Onchocerciasis is a neglected parasitic disease targeted for elimination. Current World Health Organization guidelines for elimination include monitoring antibody responses to the recombinant Onchocerca volvulus antigen OV-16 in children to demonstrate the absence of transmission. We report the performance characteristics of a modified OV-16 enzyme-linked immunosorbent assay (ELISA) and describe anti-OV-16 responses in serum samples from laboratory-inoculated nonhuman primates (NHPs) in relation to microfilariae (mf) in skin snip biopsies. This OV-16 IgG4 ELISA had sensitivity and specificity of 88.2% and 99.7%, respectively, as determined by receiver operator characteristic analysis using a serum panel of 110 positive and 287 negative samples from people infected with other filariae or other parasitic infections. Anti-OV-16 responses in inoculated NHP (N = 9) were evaluated at quarterly intervals for IgM and the four IgG subclasses. Enzyme-linked immunosorbent assay results showed a well-defined IgG4 reactivity pattern and moderate IgG1 antibody responses. Meanwhile, the reactivity by IgG2, IgG3, or IgM did not show a clear pattern. Temporal evolution of IgG4 reactivity was evaluated through monthly testing, showing that NHPs developed anti-OV-16 IgG4 on average at 15 months postinoculation (range: 10-18 months). The average time to detectable mf was also 15 months (range: 11-25). The OV-16 ELISA used in this study was robust and allowed the detection of IgG4 responses, which were observed only among animals with detectable mf (N = 5), four of which showed declines in antibody responses once mf cleared. These findings also confirmed that the most informative antibody subclass responses to OV-16 are IgG4.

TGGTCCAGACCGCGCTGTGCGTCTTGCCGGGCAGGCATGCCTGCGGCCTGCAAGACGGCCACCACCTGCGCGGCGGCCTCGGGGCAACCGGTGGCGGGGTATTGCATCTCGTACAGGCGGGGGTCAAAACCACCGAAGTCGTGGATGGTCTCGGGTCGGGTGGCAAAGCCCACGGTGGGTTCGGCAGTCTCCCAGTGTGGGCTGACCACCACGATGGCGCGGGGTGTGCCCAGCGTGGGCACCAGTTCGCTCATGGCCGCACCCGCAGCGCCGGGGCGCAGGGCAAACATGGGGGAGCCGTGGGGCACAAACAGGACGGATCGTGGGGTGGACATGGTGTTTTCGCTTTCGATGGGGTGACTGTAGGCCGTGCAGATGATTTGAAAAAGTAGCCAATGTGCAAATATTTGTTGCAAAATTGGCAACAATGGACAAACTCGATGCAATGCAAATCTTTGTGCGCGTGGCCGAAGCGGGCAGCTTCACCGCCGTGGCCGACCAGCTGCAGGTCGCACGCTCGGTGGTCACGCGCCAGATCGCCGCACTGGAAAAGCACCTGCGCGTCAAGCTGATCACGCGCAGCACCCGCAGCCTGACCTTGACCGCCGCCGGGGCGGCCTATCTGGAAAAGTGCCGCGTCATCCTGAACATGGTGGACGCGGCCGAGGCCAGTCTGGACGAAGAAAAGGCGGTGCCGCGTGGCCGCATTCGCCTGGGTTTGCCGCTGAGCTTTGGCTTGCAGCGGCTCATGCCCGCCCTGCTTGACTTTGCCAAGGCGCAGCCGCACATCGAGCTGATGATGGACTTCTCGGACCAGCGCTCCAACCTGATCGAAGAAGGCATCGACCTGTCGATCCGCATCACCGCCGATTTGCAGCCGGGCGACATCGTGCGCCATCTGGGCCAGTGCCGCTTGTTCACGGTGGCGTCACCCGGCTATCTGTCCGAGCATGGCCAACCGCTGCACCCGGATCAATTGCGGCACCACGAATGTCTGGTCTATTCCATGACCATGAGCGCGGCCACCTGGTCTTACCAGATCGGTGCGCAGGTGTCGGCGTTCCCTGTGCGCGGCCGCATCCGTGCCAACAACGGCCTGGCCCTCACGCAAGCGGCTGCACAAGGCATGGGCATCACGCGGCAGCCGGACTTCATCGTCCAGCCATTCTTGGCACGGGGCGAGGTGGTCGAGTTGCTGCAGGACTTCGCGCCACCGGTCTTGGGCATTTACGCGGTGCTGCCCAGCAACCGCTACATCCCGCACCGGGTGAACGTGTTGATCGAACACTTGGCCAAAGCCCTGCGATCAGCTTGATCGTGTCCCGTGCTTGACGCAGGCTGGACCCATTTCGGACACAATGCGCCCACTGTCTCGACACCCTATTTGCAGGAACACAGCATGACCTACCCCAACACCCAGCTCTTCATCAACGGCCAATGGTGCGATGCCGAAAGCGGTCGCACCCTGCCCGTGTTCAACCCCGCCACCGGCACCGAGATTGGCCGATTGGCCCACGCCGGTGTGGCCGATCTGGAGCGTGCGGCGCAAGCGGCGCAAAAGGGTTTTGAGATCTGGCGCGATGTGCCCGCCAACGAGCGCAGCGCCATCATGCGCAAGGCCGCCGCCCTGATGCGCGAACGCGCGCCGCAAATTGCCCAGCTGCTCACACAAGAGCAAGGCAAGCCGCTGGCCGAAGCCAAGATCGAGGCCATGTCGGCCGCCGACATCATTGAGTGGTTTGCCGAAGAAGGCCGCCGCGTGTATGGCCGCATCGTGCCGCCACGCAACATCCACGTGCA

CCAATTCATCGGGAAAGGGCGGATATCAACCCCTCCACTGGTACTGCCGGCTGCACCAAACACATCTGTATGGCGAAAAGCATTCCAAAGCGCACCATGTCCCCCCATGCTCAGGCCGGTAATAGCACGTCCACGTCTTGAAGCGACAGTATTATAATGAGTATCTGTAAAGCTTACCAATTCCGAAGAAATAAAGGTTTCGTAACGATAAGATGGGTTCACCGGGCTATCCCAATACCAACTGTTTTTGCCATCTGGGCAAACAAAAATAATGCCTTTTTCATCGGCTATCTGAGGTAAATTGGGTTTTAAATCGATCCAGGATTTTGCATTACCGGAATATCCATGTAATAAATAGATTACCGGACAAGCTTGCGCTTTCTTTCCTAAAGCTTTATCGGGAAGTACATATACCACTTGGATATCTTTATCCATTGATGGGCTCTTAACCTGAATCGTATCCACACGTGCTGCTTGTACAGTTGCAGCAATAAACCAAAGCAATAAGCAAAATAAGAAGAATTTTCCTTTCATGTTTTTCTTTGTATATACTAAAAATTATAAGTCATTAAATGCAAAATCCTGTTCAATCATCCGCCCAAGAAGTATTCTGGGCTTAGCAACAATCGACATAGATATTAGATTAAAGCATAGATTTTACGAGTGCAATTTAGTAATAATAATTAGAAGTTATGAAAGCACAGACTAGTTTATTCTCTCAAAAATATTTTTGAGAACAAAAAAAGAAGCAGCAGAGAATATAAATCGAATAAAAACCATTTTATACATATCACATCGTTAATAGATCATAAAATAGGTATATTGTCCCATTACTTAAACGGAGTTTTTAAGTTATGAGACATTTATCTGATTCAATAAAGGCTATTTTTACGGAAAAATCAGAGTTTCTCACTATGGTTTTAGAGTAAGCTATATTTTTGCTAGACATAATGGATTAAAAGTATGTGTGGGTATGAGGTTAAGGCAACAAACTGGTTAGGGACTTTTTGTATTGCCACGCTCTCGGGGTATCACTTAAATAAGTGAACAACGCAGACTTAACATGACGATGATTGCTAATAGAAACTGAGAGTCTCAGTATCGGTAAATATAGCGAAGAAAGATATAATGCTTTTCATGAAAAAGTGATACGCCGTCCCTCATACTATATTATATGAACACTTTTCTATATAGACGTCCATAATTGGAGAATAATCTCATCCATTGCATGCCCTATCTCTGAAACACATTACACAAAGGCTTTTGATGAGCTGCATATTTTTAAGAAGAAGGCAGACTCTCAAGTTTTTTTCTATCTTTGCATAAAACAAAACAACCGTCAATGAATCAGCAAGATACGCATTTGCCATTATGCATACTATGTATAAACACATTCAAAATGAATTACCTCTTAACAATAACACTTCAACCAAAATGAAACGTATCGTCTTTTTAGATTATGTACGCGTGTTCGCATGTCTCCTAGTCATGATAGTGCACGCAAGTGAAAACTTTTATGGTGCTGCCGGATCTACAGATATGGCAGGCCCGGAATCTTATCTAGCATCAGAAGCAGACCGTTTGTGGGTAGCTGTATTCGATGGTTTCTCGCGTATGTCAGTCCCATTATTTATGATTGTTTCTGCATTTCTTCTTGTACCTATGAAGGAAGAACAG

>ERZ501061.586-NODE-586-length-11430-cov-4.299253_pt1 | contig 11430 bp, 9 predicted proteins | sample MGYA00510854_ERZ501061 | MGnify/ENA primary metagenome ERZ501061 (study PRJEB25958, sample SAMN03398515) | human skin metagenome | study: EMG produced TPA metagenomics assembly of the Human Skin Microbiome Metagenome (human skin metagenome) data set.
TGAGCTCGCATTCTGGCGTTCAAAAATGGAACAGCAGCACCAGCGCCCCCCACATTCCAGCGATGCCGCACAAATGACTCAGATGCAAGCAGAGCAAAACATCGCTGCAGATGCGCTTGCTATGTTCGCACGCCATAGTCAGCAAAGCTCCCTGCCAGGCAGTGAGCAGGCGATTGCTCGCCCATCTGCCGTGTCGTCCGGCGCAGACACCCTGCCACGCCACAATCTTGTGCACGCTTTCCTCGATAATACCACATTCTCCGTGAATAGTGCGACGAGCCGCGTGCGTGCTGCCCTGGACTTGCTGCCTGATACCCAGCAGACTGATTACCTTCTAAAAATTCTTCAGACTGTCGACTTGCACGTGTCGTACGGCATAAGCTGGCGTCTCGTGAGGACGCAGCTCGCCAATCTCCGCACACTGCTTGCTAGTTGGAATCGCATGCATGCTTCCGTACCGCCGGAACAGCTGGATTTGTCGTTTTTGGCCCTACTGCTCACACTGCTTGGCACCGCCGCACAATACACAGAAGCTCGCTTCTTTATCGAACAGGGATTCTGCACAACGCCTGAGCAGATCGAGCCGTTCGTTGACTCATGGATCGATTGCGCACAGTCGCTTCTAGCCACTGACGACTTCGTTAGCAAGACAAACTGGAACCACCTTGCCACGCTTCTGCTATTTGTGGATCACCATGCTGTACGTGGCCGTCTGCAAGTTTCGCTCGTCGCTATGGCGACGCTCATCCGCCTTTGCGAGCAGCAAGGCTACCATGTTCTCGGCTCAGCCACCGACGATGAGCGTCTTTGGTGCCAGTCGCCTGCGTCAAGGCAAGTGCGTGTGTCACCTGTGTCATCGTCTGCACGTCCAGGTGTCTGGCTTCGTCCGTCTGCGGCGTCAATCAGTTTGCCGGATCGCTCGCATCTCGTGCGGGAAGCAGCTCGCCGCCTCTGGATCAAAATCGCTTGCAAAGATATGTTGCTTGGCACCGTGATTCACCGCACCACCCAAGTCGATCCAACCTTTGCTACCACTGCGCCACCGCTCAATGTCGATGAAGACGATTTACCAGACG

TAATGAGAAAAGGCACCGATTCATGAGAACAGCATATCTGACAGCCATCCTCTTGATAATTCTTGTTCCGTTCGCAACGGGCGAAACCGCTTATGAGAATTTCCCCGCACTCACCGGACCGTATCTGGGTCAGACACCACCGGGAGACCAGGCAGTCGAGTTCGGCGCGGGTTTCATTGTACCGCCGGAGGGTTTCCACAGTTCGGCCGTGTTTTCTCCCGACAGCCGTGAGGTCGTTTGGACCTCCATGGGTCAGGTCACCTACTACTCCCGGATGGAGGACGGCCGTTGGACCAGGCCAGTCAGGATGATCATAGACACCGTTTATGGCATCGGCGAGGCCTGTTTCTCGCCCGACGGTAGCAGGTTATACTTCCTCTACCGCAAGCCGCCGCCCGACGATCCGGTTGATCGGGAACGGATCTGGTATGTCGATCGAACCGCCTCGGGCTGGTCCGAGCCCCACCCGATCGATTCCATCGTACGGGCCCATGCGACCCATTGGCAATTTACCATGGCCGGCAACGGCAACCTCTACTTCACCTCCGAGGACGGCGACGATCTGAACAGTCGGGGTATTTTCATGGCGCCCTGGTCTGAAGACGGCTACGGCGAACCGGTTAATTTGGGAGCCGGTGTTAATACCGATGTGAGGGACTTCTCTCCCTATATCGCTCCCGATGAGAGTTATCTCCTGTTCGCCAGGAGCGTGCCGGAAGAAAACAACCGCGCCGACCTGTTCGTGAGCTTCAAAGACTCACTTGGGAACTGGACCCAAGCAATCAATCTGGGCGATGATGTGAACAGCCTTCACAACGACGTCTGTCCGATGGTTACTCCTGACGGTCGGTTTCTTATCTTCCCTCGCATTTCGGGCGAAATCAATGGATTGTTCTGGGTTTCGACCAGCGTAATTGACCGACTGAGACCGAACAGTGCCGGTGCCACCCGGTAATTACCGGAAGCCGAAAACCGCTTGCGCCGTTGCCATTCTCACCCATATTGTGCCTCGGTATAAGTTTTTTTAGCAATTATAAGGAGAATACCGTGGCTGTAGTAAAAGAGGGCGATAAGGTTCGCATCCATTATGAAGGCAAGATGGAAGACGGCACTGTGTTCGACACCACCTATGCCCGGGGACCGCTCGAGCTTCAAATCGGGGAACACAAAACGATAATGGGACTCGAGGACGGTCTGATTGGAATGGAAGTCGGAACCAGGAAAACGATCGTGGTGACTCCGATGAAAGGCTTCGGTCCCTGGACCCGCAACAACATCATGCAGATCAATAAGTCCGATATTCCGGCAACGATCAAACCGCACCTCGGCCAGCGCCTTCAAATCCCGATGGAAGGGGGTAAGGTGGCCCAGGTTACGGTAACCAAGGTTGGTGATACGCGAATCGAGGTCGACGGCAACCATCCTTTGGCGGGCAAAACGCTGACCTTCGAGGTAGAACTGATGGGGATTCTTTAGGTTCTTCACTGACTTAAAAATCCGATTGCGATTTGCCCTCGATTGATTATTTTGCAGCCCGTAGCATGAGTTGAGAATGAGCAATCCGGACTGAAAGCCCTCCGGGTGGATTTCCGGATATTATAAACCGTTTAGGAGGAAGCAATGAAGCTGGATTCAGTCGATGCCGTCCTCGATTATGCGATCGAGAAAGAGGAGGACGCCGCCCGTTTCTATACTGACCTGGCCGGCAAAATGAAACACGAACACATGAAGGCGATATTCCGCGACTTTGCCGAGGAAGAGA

Cama VA, McDonald C, Arcury-Quandt A, Eberhard M, Jenks MH, Smith J, Feleke SM, Abanyie F, Thomson L, Wiegand RE, Cantey PT. (2018). Evaluation of an OV-16 IgG4 Enzyme-Linked Immunosorbent Assay in Humans and Its Application to Determine the Dynamics of Antibody Responses in a Non-Human Primate Model of Onchocerca volvulus Infection. The American journal of tropical medicine and hygiene, 99(4)